A pool can contain volumes and file systems. Interestingly, ZFS allows volumes to contain volumes. This arrangement represents a physical disk having several slices, each with it own file system. Or you can think of it as modeling a MS volume having several partitions.
Pools also combine physical volumes into a larger logical volume. Depending upon the pool configuration, the user data can be mirrored or stored with single, double, or triply redundant data. A physical device can be replaced with one the same size or larger. ZFS will recreate the content of the original media on the replacement media. If a larger device is provided, some space will be lost until all devices are of the larger size.
The TrueNAS documentation tends to use filesystem and dataset interchangably. In Unix, a physical volume contains slices and a slice of storage contains a filesystem. Dataset is older terminology carried over from the IBM OS360 meaning a file or group of files in a physical container (volume usually). This terminology evolved to allow speaking of single reel and multi-reel tape sets with one or more files on them in addition to disk storage in the days of mountable disk packs and datasets that spanned disk packs.
A filesystem spans each pool. That file system may contain both filesystems and volumes. Volumes are sparsely provisioned but have an upper size limit. They typically represent a partition or slice of physical media or virtual media. A volume may contain one or more filesystems.
Filesystems contain volumes or files as noted above and are hierarchical. Thus filesystems may contain filesystems. Exporting occurs at the file system directory node allowing part of a filesystem to be exported.
Filesystem snapshots capture the current state of a filesystem. They are taken on the live filesystem as data is being written and read. A snapshot can be serialized to a new pool and filesystem and the destination may be local to the source TrueNAS system or sent to a destination TrueNAS system, pool and filesystem.
Snapshots and Replication
Snapshots and Replication are like peanut butter and jelly. They were made to go together. A snapshot describes a read-only version of a filesystem at a point in time. The snapshot is a compact encoding of the base version plus the changes made between snapshots. It allows the storage resource to be reconstructed in that state. When replicated to independent storage, the snapshot series serves as a sequence of backups of the state and contents of the pool or data set (filesystem).
Copy on write filesystems like APFS, BTRFS, and ZFS record filesystem changes to a journal as as active processes make them queuing the changes to be committed to disk. Another volume management process reads the journal and writes the changes to the disk resident data structures. If operation of the system is interrupted, the filesystem can be brought current by completing application of the queued transactions in the journal. This journal scheme replaces static auditing of the filesystem as part of the system recovery process. Conceptually, each snapshot is a serialization of the journal for retention and playback to update a second local or remote filesystem.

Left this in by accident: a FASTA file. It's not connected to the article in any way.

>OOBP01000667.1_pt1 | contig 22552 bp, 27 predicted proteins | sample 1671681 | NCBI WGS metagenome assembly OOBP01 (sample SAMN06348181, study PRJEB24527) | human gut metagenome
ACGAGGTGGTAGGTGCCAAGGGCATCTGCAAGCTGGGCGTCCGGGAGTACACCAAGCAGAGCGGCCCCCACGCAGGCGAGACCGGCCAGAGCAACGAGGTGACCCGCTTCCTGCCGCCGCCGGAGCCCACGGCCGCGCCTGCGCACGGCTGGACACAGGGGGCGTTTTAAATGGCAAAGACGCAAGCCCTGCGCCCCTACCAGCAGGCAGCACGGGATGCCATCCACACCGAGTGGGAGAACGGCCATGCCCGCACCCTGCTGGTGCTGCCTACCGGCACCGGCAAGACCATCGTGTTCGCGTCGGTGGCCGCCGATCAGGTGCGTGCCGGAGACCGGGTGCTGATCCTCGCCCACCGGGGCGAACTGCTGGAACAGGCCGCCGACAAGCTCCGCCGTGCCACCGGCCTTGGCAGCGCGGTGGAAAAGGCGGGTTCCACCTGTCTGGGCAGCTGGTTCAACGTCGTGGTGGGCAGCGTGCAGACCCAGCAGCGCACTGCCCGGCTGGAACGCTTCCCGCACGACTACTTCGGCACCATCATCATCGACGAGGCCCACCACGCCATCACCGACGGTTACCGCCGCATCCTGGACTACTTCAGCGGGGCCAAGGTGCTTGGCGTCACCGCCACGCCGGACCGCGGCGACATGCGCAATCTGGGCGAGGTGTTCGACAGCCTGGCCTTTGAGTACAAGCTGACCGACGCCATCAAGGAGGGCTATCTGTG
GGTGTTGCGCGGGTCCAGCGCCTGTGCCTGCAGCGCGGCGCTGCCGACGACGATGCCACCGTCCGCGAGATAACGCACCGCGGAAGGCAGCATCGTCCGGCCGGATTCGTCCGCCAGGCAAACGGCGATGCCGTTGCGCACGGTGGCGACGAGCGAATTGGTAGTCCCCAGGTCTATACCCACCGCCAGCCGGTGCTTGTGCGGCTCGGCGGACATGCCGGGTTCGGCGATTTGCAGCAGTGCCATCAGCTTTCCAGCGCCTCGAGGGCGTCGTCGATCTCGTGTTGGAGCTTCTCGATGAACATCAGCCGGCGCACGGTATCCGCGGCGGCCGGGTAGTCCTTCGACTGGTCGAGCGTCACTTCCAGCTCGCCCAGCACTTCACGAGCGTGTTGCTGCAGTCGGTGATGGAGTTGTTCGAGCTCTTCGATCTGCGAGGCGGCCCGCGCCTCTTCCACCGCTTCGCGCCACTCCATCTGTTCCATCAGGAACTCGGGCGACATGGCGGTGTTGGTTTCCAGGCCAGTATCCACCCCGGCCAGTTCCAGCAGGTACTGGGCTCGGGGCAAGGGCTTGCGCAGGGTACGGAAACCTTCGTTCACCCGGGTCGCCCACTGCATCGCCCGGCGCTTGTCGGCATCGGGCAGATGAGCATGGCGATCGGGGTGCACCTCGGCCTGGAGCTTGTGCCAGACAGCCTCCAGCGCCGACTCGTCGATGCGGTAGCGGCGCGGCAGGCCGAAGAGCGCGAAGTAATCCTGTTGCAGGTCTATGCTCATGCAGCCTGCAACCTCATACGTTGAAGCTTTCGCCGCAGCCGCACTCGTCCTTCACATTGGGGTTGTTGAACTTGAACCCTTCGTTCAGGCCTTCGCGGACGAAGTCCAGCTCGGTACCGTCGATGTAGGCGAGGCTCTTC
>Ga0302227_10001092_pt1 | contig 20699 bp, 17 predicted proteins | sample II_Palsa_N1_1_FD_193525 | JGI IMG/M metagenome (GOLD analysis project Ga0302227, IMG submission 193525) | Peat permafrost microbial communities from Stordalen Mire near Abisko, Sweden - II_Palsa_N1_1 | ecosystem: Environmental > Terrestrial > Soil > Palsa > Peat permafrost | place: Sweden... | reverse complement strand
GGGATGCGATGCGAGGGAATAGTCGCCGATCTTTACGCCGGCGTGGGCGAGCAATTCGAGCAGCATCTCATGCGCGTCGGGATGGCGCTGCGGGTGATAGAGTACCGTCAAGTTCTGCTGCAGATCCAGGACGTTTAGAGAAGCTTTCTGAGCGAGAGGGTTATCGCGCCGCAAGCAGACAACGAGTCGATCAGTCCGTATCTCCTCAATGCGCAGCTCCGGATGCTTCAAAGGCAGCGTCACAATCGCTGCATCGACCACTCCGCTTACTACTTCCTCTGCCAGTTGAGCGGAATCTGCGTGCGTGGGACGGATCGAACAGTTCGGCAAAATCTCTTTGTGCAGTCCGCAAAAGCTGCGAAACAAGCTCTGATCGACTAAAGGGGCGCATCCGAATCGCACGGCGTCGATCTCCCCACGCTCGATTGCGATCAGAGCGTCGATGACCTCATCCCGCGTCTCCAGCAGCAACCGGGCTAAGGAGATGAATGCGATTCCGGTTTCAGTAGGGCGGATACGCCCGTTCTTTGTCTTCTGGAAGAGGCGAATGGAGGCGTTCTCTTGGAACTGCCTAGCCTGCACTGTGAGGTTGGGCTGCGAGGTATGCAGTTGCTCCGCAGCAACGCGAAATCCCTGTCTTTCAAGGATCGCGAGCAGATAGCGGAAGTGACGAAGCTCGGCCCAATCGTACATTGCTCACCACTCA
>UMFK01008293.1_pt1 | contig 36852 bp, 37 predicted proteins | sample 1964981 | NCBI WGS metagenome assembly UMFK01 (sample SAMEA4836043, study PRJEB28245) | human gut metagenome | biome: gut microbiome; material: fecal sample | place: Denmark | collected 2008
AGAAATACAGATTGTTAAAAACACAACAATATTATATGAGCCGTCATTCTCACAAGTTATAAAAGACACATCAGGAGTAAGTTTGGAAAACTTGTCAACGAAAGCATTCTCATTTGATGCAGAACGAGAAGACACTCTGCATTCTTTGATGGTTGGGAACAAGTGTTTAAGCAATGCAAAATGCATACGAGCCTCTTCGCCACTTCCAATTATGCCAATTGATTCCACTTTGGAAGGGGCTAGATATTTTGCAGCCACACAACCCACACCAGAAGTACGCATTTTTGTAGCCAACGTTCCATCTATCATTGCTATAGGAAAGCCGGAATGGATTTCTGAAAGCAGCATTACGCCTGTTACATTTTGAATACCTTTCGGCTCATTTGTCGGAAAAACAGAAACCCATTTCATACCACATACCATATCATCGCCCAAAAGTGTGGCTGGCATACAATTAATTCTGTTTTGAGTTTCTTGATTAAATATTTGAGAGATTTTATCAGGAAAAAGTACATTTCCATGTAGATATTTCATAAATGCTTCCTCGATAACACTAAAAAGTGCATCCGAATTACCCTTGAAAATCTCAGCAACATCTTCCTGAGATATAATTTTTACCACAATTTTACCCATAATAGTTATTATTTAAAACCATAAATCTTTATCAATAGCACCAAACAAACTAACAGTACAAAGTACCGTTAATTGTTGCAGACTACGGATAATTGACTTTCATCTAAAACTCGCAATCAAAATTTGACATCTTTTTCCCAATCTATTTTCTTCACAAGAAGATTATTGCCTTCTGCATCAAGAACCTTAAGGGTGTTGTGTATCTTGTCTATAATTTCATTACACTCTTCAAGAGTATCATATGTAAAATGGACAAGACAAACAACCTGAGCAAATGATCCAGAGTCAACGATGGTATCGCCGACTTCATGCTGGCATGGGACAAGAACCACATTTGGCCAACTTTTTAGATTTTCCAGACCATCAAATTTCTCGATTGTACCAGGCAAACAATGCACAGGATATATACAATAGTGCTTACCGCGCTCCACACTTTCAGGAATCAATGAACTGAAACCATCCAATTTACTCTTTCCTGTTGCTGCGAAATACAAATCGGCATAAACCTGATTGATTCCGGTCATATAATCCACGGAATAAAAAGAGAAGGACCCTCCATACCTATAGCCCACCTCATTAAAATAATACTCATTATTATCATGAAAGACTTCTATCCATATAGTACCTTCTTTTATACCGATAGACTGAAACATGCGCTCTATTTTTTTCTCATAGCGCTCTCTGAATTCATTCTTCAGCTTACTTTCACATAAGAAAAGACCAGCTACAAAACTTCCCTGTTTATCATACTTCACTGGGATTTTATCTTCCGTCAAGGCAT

Replication is the process of transmitting and storing a snapshot from the snapshot source to a replication destination, usually a second internal pool and data set or a pool and data set on a second TrueNAS server. Replication of a snapshot is a good way to initialize the data on a newly commissioned TrueNAS server or to transfer data to a second pool that serves as a backup of the original.
The use of a snapshot sequence allows the saving of evolving versions of works in progress. If a work object is lost, an image from the most recent snapshot or any earlier snapshot of the object (directory content or file content) is possible.
Snapshots are a compact representation of the state of a filesystem. The first snapshot describes the initial state of the filesystem. Each subsequent snapshot represents the state of the filesystem at a later point in time. The snapshot is a journal of the changes made since the previous snapshot. Or if you will, it is the serialization of the changes made since the last snapshot. A snapshot specification tells ZFS how to make snapshots of a filesystem.
I suspect ZFS makes the snapshot on the fly and closes it at the end of the snapshot interval (time to start the next snapshot). Once complete, the snapshot triggers the replication.